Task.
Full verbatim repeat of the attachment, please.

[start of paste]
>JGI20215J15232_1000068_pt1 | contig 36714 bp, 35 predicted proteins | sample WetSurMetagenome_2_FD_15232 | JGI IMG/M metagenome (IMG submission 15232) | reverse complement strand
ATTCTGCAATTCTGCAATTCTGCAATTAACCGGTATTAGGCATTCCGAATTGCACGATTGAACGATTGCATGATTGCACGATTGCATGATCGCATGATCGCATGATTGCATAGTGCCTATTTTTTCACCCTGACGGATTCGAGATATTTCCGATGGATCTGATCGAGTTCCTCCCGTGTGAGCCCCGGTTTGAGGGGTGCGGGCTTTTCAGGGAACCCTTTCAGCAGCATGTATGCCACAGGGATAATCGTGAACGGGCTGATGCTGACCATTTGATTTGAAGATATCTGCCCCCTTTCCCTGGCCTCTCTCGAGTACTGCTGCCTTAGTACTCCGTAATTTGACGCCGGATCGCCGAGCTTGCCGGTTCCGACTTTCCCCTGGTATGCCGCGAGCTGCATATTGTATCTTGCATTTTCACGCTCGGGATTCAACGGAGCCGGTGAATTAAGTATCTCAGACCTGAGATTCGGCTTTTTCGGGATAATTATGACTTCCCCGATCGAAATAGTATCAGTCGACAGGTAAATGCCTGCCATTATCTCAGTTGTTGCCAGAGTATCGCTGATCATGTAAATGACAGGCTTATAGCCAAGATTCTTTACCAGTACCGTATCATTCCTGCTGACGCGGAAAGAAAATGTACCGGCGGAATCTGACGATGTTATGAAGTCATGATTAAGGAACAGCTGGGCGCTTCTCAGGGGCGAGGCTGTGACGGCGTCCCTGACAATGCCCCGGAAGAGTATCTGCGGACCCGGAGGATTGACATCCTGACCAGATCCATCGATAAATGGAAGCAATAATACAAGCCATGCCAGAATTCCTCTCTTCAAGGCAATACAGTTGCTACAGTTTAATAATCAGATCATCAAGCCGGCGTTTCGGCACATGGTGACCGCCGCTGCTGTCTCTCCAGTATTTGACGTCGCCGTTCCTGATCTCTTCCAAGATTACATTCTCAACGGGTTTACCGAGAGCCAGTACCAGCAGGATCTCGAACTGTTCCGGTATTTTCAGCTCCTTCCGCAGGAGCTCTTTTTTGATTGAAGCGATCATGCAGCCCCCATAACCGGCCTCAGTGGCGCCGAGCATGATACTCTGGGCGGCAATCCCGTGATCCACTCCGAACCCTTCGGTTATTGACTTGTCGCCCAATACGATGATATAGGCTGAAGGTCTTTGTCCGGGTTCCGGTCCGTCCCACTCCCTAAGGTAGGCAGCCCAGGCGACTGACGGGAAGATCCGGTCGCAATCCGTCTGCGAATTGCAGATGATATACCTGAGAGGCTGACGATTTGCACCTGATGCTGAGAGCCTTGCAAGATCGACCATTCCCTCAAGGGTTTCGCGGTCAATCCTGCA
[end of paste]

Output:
>JGI20215J15232_1000068_pt1 | contig 36714 bp, 35 predicted proteins | sample WetSurMetagenome_2_FD_15232 | JGI IMG/M metagenome (IMG submission 15232) | reverse complement strand
ATTCTGCAATTCTGCAATTCTGCAATTAACCGGTATTAGGCATTCCGAATTGCACGATTGAACGATTGCATGATTGCACGATTGCATGATCGCATGATCGCATGATTGCATAGTGCCTATTTTTTCACCCTGACGGATTCGAGATATTTCCGATGGATCTGATCGAGTTCCTCCCGTGTGAGCCCCGGTTTGAGGGGTGCGGGCTTTTCAGGGAACCCTTTCAGCAGCATGTATGCCACAGGGATAATCGTGAACGGGCTGATGCTGACCATTTGATTTGAAGATATCTGCCCCCTTTCCCTGGCCTCTCTCGAGTACTGCTGCCTTAGTACTCCGTAATTTGACGCCGGATCGCCGAGCTTGCCGGTTCCGACTTTCCCCTGGTATGCCGCGAGCTGCATATTGTATCTTGCATTTTCACGCTCGGGATTCAACGGAGCCGGTGAATTAAGTATCTCAGACCTGAGATTCGGCTTTTTCGGGATAATTATGACTTCCCCGATCGAAATAGTATCAGTCGACAGGTAAATGCCTGCCATTATCTCAGTTGTTGCCAGAGTATCGCTGATCATGTAAATGACAGGCTTATAGCCAAGATTCTTTACCAGTACCGTATCATTCCTGCTGACGCGGAAAGAAAATGTACCGGCGGAATCTGACGATGTTATGAAGTCATGATTAAGGAACAGCTGGGCGCTTCTCAGGGGCGAGGCTGTGACGGCGTCCCTGACAATGCCCCGGAAGAGTATCTGCGGACCCGGAGGATTGACATCCTGACCAGATCCATCGATAAATGGAAGCAATAATACAAGCCATGCCAGAATTCCTCTCTTCAAGGCAATACAGTTGCTACAGTTTAATAATCAGATCATCAAGCCGGCGTTTCGGCACATGGTGACCGCCGCTGCTGTCTCTCCAGTATTTGACGTCGCCGTTCCTGATCTCTTCCAAGATTACATTCTCAACGGGTTTACCGAGAGCCAGTACCAGCAGGATCTCGAACTGTTCCGGTATTTTCAGCTCCTTCCGCAGGAGCTCTTTTTTGATTGAAGCGATCATGCAGCCCCCATAACCGGCCTCAGTGGCGCCGAGCATGATACTCTGGGCGGCAATCCCGTGATCCACTCCGAACCCTTCGGTTATTGACTTGTCGCCCAATACGATGATATAGGCTGAAGGTCTTTGTCCGGGTTCCGGTCCGTCCCACTCCCTAAGGTAGGCAGCCCAGGCGACTGACGGGAAGATCCGGTCGCAATCCGTCTGCGAATTGCAGATGATATACCTGAGAGGCTGACGATTTGCACCTGATGCTGAGAGCCTTGCAAGATCGACCATTCCCTCAAGGGTTTCGCGGTCAATCCTGCA